House Training a Rescue Dog

Rescue dog lying on carpet at home

Even though your new dog is an adult who “should” know where to potty, it’s important to note that a lack of housetraining is exactly what causes many dogs to end up in shelters. Keep in mind this training oversight is in no way your dog’s fault—more than likely they never had the opportunity to learn where to go.

Sadly, house-trained adult dogs that are forced to live in a shelter environment for extended periods often lose their good bathroom habits. And even rescue dogs that know where to go can have slip-ups in new households with different routines, or when their usual signals to go out might not be noticed. That’s why it’s best to pretend that your new-to-you dog needs to brush up on house training.

When house training a rescue dog use the same protocols you’d use with a puppy:

  • Supervise your new dog at all times and crate or confine him if you can’t watch him.
  • Use gates to keep your dog from sneaking away to eliminate in other rooms.
  • Set up a consistent feeding schedule for predictable daily bathroom breaks.
  • Give your dog a tasty treat immediately after he potties outside (don’t wait to come inside).
  • Don’t punish accidents! A mistake in the house is usually due to a pet parent oversight.

Crate Training a Rescue Dog

Rescue dog practicing crate training

Getting your new dog acclimated to a crate is a great way to help with potty training and will keep your furry new friend safe when you can’t watch him. Most dogs can learn to feel comfortable in a crate, but adult rescue dogs without crate experience might need more time to acclimate to it before being confined.

Here are some steps to make crate training your rescue dog a success:

Choose the Right Crate

Picking the right size crate will help keep your dog comfortable. The crate should be sized so that he can stand up, turn around, and lie down comfortably—but not much bigger than that.

Pick the Right Crate Location

Keep the crate in a part of your house that’s quiet but isn’t far away from the action. Don’t keep crates in out-of-the-way areas, like the basement or garage.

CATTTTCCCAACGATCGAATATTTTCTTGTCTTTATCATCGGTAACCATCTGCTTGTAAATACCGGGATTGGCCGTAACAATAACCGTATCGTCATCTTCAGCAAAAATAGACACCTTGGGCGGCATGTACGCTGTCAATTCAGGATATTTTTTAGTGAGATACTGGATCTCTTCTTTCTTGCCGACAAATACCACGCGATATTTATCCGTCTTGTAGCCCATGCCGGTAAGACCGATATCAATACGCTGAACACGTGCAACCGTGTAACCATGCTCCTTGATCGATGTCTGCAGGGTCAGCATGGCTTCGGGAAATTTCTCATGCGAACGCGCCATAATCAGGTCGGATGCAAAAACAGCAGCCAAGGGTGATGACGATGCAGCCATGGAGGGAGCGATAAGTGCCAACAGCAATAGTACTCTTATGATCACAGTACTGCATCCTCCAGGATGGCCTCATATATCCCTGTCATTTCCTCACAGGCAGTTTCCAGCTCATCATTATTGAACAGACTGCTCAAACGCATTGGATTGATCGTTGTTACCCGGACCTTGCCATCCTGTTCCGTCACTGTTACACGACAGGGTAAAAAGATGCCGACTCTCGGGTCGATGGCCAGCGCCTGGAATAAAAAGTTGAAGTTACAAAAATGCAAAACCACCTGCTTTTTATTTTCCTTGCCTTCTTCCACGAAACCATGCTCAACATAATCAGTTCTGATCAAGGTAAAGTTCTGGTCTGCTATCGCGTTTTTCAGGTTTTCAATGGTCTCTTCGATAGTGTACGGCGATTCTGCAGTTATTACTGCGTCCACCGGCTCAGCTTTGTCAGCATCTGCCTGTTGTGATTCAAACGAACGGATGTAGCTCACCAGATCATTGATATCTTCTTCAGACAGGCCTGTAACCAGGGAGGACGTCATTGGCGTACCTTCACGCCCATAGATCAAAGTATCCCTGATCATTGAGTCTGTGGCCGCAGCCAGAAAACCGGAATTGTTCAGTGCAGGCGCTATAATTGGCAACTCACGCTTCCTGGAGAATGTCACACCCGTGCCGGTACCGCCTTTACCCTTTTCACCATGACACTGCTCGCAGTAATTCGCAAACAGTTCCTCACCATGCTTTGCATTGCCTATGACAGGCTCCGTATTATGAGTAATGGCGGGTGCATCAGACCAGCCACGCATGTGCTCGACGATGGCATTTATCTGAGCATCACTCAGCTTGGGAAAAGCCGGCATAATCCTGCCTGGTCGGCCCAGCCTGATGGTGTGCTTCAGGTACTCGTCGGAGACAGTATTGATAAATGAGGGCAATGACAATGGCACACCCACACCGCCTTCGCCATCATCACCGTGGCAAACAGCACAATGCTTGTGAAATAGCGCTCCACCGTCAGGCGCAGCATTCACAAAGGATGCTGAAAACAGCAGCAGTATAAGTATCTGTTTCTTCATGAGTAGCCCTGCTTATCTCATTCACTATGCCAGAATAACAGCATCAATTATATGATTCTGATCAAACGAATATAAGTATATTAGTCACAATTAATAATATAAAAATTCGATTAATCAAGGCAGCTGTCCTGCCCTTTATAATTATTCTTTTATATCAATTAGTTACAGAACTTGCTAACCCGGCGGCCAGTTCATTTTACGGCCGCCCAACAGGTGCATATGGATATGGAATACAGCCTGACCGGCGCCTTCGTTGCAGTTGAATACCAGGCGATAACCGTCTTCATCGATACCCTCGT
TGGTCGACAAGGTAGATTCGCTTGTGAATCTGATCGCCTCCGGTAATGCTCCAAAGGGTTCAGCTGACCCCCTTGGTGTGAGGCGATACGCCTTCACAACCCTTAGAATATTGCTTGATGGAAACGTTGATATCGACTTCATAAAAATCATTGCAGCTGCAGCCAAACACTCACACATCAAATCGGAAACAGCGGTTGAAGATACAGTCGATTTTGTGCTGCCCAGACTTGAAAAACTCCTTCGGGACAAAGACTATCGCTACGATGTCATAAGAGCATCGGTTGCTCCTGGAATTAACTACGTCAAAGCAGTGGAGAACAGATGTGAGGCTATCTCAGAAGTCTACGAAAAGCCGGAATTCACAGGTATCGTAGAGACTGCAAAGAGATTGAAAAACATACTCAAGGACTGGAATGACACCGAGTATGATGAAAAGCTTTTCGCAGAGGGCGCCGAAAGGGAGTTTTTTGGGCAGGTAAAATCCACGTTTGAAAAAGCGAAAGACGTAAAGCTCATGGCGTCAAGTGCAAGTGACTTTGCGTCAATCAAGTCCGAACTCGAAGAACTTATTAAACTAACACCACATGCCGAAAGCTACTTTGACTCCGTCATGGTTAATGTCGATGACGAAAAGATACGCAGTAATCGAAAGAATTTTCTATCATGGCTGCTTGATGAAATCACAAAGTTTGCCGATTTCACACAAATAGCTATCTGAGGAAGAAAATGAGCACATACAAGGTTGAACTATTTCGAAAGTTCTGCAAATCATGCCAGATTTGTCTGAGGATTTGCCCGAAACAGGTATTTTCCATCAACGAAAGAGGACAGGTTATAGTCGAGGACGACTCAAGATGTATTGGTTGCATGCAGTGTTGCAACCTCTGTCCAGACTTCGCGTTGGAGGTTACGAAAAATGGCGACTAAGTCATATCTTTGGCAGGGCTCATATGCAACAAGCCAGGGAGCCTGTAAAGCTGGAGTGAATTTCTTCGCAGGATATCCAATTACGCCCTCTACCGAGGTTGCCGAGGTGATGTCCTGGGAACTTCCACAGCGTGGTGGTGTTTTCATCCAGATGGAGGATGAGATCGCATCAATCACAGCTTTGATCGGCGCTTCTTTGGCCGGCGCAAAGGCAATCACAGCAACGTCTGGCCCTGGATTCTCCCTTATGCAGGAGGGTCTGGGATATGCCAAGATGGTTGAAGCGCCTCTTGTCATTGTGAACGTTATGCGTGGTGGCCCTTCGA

Make the Crate a Happy Place

Encourage your dog to get comfortable with the crate by feeding his meals inside it with the door open and give him goodies like treat-stuffed activity toys inside. After an acclimation period (it could take a few days or more) try closing the door for short periods while he’s inside enjoying a toy or bone and stay in the room with him. 

Slowly Work Up to Leaving Your Dog Alone 

Work up to leaving the room for short periods while your dog is crated, and if he seems content inside, attempt a short departure for twenty minutes. Gradually build up the duration that you’re away, but keep in mind that crating for a full workday isn’t healthy or fair to your dog.

Alternatives if Dogs Are Uncomfortable in Crates

Rescue dogs that are resistant to crate training might do better in a small safe space, like a bathroom or powder room. Pet proof the area by getting rid of potential chew targets like the trash, countertop items, and bathmats and use a gate across the open doorway instead of shutting the door. Leaving your dog with a treat-stuffed busy toy will keep him happily occupied while you’re away. 

Leash Training a Rescue Dog

Rescue dog walking on a leash in the park